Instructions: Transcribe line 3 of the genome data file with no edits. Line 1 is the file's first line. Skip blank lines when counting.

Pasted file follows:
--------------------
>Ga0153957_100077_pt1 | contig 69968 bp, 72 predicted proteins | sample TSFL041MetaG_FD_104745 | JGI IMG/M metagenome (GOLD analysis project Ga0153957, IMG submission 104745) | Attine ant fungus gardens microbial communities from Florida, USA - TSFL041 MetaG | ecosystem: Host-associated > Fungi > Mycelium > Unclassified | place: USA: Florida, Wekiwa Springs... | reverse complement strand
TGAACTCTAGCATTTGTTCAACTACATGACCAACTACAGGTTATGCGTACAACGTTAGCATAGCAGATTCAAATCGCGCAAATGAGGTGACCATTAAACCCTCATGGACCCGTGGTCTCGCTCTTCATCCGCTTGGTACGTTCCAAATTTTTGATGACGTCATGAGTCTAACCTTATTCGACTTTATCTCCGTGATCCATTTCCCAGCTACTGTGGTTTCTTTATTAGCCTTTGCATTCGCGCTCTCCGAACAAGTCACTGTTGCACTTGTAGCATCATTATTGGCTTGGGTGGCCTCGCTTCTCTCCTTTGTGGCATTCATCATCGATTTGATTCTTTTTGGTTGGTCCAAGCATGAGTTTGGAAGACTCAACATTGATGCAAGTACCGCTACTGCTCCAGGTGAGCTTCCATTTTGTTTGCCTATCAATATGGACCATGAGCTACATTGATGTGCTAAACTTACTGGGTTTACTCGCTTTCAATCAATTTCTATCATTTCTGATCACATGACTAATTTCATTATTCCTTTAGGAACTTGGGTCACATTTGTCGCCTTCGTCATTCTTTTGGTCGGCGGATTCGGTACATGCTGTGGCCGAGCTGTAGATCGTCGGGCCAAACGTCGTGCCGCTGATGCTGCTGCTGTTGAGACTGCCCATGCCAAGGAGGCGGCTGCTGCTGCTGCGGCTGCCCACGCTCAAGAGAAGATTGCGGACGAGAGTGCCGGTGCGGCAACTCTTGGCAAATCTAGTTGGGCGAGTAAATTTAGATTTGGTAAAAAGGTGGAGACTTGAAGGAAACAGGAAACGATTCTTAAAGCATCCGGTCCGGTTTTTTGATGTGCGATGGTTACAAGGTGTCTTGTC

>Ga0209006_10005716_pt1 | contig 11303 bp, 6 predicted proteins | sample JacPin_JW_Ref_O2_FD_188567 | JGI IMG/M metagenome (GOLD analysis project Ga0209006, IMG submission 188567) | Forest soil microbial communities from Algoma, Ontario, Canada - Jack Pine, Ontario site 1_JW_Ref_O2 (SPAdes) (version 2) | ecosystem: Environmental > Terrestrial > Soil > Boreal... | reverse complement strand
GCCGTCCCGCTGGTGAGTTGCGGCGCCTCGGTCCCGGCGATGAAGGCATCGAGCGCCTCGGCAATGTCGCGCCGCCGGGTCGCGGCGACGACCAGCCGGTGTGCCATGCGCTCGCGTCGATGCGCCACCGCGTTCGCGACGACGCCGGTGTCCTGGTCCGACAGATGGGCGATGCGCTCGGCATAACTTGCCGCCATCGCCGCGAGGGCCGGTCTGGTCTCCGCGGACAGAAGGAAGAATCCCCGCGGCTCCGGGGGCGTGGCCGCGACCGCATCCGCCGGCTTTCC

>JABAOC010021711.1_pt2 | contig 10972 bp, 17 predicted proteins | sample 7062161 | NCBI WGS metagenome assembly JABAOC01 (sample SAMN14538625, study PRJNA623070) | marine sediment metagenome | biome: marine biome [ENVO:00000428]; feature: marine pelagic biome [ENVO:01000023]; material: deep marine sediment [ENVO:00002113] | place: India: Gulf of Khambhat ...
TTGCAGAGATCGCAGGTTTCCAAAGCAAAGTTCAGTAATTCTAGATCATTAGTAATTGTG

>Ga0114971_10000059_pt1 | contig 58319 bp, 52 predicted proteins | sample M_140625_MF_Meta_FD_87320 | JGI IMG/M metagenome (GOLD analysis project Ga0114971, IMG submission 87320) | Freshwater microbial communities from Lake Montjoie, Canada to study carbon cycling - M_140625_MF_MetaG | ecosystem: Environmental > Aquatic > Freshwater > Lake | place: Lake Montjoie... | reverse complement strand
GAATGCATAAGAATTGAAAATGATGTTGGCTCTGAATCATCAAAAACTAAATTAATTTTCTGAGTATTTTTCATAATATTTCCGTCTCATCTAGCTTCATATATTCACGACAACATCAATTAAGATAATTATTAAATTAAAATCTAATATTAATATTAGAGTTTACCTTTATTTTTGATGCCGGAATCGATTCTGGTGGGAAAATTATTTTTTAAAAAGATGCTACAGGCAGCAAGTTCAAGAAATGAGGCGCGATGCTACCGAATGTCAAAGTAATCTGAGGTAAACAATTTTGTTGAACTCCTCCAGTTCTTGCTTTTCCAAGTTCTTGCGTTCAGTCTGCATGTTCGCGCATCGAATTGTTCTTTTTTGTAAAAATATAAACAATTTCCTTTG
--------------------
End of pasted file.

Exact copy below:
>Ga0209006_10005716_pt1 | contig 11303 bp, 6 predicted proteins | sample JacPin_JW_Ref_O2_FD_188567 | JGI IMG/M metagenome (GOLD analysis project Ga0209006, IMG submission 188567) | Forest soil microbial communities from Algoma, Ontario, Canada - Jack Pine, Ontario site 1_JW_Ref_O2 (SPAdes) (version 2) | ecosystem: Environmental > Terrestrial > Soil > Boreal... | reverse complement strand